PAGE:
Catherine Jinks is a medieval scholar and young adult author -- a background that is evident in this third of four stories about Pagan Kidrouk. Catherine Jinks's books have garnered numerous awards, including the prestigious Children's Book Council of Australia Book of the Year. Pagan grew out of a university course Catherine Jinks took about the Crusades, and her fascination with the real Order of the Templar. She was also heavily influenced by British comedies like MONTY PYTHON AND THE HOLY GRAIL. She didn't expect, however, that she would end up writing four books about Templar squire Pagan Kidrouk. "He was such a strong character," she explains, "that he sprang into my head fully formed, and wouldn't go away until I'd worked out his entire life span. He's certainly the strongest character Ive ever written about. The cutest, too, I think." Catherine Jinks lives in Australia.
"Jinks turns medieval history into fodder for both high comedy and allegory," said PW in a starred review of her Pagan's Crusade, the first of a planned quartet of books. Pagan's Vows by Catherine Jinks, the third installment, finds Lord Roland and Pagan renouncing their violent ways as they aspire to become monks at the Abbey of Saint Martin. Pagan's familiar, wry observations make light of his and Roland's struggles, adjusting to their monastic life. Pagan also finds out who is embezzling money from the abbey. (Sept.) Copyright 2004 Reed Business Information.
Gr 7-9-Life in a medieval monastery is rife with venomous characters and underhanded dealings in this unfocused series offering set in 1188. Squire Pagan Kidrouk and his master, Lord Roland, have entered the Abbey of St. Martin to train as monks. Life consists of memorizing Latin passages, praying, and staying out of trouble. Pagan begins to hear whispers of a bribery scheme involving the cover-up of a church official's pedophilia, and when he begins to unravel the threads of the scandal, he changes the course of not only his own life, but also the lives of several others. It's important to have read the two earlier books in order to put these characters into context and understand their actions. The story rambles for quite awhile until it becomes more cohesive and eventful. The prose is somewhat choppy due to the use of short fragments rather than complete sentences. Also, Pagan's sarcastic thoughts are often placed in parentheses within these fragments, further interrupting the flow. The characters sometimes change their behaviors without explanation and some loose ends remain unresolved. Avi's Crispin (Hyperion, 2002) or Nancy Springer's I Am Mordred (Philomel, 1998) are better choices.-Kristen Oravec, Cuyahoga County Public Library, Strongsville, OH Copyright 2004 Reed Business Information.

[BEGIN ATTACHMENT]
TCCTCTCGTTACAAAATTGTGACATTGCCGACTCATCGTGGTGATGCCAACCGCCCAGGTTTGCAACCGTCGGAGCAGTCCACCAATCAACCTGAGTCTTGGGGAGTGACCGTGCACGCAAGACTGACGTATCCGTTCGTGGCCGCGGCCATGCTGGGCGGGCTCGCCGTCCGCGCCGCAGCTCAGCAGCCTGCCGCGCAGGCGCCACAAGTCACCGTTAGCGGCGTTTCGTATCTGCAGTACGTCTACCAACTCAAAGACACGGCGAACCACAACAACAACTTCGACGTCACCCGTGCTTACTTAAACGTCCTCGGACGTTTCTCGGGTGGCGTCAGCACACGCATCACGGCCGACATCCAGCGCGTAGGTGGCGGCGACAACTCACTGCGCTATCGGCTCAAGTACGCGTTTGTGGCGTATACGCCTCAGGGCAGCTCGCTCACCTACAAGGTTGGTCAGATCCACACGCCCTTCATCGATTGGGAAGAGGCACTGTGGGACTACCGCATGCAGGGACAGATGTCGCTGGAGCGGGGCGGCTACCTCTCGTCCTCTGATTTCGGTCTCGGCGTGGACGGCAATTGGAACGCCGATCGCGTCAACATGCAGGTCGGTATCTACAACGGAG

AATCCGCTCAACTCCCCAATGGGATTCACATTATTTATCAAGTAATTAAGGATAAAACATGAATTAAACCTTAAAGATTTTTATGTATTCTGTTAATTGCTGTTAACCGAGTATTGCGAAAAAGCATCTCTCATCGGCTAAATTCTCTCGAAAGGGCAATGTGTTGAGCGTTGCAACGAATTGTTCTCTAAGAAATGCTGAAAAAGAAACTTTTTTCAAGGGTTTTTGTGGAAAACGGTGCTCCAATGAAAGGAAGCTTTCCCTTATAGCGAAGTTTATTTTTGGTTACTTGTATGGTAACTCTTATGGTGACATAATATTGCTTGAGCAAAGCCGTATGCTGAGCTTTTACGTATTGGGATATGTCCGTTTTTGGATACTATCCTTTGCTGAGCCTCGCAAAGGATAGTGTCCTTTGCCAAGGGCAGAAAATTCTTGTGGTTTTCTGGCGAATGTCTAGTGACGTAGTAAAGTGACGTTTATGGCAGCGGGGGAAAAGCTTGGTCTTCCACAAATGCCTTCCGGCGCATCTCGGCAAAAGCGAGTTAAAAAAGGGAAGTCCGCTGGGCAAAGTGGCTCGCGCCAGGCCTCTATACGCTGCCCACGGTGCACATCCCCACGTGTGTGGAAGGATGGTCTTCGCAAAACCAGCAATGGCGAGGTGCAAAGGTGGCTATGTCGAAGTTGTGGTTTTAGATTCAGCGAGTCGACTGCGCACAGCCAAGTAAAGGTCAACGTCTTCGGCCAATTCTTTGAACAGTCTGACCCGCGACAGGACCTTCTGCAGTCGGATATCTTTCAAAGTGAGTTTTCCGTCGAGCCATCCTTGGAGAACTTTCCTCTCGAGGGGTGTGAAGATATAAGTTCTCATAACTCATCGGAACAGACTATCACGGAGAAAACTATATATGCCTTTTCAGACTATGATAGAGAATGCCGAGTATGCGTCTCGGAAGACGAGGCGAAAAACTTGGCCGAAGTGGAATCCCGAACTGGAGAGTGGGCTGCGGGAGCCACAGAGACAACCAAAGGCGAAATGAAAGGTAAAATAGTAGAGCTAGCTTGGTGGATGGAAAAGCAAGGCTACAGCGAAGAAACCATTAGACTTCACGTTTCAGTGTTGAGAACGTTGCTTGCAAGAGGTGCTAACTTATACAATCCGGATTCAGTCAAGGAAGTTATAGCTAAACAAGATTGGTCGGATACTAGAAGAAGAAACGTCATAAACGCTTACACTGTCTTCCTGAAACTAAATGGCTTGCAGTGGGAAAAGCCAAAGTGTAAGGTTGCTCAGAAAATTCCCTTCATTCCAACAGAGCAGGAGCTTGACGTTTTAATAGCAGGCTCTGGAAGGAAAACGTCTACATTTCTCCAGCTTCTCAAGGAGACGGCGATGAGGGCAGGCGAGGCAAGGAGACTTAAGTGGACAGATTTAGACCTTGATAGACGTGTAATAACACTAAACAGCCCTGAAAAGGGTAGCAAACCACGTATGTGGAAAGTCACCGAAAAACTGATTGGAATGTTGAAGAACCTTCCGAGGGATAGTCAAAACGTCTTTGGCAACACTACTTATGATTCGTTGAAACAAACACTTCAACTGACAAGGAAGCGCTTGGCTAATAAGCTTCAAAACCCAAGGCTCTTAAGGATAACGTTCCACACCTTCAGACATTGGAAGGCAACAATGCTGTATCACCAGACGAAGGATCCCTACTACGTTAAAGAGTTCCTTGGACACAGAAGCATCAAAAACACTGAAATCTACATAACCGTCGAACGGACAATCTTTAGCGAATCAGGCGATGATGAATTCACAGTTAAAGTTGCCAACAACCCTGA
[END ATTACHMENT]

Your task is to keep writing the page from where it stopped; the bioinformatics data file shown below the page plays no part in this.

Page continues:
"I LOVE these books. I'm now addicted to Pagan!"
"This series may well become a cult favorite."